The concept of faking a “perfect” life on social media has been around nearly as long as social media itself. Yet no matter how hard we try, no matter how much we lament on the inauthenticity of our online selves, the curated and edited content just keeps on coming.
The truth is we all wish our online selves were our authentic selves to some extent, and we’re good at pretending they are.
Parody Instagram account @SocalityBarbie does a good (and hilarious) job of satirizing the way we all hope to live “authentic” lives in the most beautiful, well-photographed way possible.
If Socality Barbie were a real person, she’d understand that truly authentic, non-staged moments are priceless and special and important, but they don’t get you Instagram likes. (Side note, Socality Barbie has evidently quit Instagram.)
Most of the Instagram accounts I follow are curated, minus the ones that belong to friends and family. I follow photographers, models, travel bloggers, and beauty influencers who all post gorgeous, interesting content that inspires my creative side (or simply entertains me when I should be doing homework).
No, social media is not real life, but the fact that it’s fake isn’t the problem.
The problem lies not in WHAT we post, but in WHY.
We now live in a world of instant sharing, and that world has created a culture in which our self-love comes from the affirmations of others instead of from somewhere within ourselves. Connected as we are, we never have to be alone.
There won’t ever need to be a moment where we look at ourselves long and hard in the mirror and say “this is it. This is who I really am,” and decide for ourselves whether or not we like the person we see.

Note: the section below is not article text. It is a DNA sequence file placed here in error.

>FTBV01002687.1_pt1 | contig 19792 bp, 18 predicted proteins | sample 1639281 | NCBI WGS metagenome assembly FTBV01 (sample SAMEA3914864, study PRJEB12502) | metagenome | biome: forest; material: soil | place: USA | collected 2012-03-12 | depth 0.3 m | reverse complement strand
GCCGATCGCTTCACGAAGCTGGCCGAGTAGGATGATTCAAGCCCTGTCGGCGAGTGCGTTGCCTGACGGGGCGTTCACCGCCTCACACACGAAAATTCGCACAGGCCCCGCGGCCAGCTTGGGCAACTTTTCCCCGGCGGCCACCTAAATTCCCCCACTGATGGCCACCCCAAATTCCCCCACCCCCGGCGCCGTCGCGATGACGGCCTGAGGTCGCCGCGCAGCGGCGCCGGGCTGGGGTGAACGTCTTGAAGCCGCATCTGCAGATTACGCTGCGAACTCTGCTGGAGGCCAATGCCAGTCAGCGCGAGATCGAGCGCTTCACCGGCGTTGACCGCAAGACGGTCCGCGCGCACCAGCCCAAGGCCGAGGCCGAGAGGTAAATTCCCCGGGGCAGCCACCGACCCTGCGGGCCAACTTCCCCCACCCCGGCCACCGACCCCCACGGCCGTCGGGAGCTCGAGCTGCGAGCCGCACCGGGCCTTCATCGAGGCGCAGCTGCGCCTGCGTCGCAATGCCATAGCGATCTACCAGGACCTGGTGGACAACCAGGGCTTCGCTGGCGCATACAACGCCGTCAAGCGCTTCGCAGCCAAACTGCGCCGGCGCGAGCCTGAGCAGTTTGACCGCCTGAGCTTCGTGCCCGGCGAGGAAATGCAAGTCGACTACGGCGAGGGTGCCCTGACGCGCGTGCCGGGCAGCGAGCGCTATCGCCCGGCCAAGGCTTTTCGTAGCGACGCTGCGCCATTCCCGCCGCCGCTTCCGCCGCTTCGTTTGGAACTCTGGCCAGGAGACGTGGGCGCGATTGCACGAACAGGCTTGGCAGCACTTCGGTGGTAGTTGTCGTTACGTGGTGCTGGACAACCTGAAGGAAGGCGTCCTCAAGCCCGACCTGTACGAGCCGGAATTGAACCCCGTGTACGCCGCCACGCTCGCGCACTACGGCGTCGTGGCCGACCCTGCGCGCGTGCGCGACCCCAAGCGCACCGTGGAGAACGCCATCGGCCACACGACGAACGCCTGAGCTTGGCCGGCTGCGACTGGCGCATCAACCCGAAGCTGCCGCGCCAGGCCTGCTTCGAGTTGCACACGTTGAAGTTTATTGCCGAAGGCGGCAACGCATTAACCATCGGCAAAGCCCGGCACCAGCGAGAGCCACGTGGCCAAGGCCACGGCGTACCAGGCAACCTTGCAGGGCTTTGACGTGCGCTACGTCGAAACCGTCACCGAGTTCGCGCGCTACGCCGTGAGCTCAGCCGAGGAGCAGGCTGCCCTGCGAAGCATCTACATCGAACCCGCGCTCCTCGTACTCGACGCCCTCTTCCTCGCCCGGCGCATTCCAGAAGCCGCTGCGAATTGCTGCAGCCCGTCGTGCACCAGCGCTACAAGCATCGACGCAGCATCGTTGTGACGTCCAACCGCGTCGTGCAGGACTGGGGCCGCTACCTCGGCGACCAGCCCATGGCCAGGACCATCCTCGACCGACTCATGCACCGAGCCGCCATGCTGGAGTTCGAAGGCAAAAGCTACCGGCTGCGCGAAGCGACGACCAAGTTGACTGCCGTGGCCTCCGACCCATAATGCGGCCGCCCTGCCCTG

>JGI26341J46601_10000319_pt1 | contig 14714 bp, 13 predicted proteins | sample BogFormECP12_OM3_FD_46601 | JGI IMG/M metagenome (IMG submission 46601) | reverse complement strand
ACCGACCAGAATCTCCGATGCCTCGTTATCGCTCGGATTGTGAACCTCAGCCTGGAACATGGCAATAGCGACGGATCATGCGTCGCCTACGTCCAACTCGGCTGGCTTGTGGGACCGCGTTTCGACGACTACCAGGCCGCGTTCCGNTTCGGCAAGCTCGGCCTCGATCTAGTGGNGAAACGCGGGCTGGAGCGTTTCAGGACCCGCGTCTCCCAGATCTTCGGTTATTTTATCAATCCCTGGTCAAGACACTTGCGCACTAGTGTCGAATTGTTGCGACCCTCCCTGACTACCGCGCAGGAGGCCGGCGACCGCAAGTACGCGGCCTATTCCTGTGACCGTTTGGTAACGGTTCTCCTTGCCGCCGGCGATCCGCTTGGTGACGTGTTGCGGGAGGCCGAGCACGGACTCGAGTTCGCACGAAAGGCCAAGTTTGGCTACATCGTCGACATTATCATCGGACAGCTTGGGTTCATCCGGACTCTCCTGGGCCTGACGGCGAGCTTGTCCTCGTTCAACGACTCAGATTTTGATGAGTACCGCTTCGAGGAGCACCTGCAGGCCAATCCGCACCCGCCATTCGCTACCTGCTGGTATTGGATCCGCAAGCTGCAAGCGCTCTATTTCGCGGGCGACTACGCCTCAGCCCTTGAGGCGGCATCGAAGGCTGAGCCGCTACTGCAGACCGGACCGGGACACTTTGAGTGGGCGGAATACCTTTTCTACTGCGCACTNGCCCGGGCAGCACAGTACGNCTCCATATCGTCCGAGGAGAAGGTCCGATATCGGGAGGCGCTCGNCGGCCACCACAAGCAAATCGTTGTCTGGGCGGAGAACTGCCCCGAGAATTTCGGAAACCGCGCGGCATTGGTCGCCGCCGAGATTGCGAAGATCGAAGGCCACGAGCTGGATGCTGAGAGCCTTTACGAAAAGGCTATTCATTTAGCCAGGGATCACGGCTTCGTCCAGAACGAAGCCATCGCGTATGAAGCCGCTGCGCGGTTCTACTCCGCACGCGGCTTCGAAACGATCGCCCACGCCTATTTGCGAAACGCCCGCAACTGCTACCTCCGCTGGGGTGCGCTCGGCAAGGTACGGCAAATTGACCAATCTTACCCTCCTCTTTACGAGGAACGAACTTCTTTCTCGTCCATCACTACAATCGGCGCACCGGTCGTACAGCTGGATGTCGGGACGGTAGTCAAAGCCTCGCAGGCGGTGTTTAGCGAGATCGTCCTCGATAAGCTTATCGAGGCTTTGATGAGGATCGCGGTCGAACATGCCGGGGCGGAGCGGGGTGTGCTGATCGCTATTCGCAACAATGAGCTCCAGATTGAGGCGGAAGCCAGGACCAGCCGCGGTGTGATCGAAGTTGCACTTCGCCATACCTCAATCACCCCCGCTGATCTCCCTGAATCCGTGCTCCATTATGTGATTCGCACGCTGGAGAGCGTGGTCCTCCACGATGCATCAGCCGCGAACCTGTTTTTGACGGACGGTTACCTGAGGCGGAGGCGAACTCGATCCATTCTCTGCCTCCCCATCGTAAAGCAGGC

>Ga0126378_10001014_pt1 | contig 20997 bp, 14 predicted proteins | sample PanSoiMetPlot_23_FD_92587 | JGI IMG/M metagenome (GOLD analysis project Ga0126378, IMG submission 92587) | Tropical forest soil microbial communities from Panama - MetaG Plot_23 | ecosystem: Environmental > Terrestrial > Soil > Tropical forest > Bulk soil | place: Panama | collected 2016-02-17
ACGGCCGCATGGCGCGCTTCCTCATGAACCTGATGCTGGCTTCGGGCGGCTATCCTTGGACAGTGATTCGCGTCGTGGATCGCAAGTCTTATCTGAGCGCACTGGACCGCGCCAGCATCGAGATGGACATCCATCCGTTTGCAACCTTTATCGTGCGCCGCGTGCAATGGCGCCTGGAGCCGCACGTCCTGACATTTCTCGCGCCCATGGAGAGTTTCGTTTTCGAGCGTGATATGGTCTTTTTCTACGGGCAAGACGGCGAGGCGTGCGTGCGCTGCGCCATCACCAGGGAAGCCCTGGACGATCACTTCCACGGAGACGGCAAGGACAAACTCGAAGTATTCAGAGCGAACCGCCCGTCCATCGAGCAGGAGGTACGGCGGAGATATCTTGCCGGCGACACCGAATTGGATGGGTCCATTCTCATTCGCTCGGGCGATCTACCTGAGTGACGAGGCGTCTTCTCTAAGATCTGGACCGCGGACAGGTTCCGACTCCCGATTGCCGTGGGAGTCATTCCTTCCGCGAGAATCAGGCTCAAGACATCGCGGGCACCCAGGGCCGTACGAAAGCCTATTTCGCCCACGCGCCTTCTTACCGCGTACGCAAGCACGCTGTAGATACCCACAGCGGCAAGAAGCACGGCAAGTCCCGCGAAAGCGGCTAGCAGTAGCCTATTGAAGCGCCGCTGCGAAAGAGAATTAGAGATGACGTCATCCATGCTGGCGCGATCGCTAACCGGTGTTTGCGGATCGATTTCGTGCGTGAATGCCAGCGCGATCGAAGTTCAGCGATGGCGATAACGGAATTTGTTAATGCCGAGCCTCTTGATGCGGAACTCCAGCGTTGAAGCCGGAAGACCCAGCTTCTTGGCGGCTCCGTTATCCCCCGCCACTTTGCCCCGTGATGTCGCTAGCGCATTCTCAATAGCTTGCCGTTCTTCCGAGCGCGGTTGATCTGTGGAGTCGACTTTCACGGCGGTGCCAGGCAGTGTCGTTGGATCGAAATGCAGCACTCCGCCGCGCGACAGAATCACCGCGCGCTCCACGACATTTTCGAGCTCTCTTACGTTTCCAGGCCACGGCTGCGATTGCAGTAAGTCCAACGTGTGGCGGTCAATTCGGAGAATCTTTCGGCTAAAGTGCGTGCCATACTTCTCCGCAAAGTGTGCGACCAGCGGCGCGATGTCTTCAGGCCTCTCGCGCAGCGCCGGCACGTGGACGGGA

There’s no need for that anymore; a handy device in our pocket can quantify just how loved and wanted and valued we are, one like at a time.
If we acknowledge that social media is not real, we can begin to disconnect what we see online with real-life expectations. We can separate social media from our sense of self-worth.
It’s OK that social media is not real life. It’s OK that it’s a fictional world made of Gucci belts and avocado toast.
Just remember that self-love doesn’t come from that world. It comes from the real one.
The real you.
So what can we do about it?
In a previous blog, I wrote about my experience in taking a social media detox. I would challenge anyone reading this blog right now to do the same.
Yes, that means deleting your social media apps and using your phone to call/text only.
It’s not about giving up social media forever; it’s about giving yourself the time to figure out what makes you truly happy on your own.
If you’re not ready to give up social media just yet, consider the following suggestions:
- Start paying attention to the moments you mindlessly open Instagram or Facebook. Is it when you’re by yourself for a minute or two? When you should be working or studying? Be more mindful of the time you spend habitually browsing.
- Turn off your social media notifications. This will keep you from wasting those 3-5 minutes of social media scanning every time your phone buzzes. You can go in and check your feeds periodically, but it will be a much more mindful action and you’ll have more control over your time.
- Put your phone away when you’re sharing a meal with friends or family (or if you’re spending time with another person in general). Channel your energy into building real, face-to-face relationships.
- Remind yourself often that what you see online is not a standard by which you should grade your life.
Do you feel like social media has affected your self esteem? What have you done to combat those feelings? Do you think giving up social media is the answer?
Facebook: Social media is not real life, but that’s not the real problem https://wp.me/p3QRy0-mGL
Twitter: There’s a problem with social media – and it might be you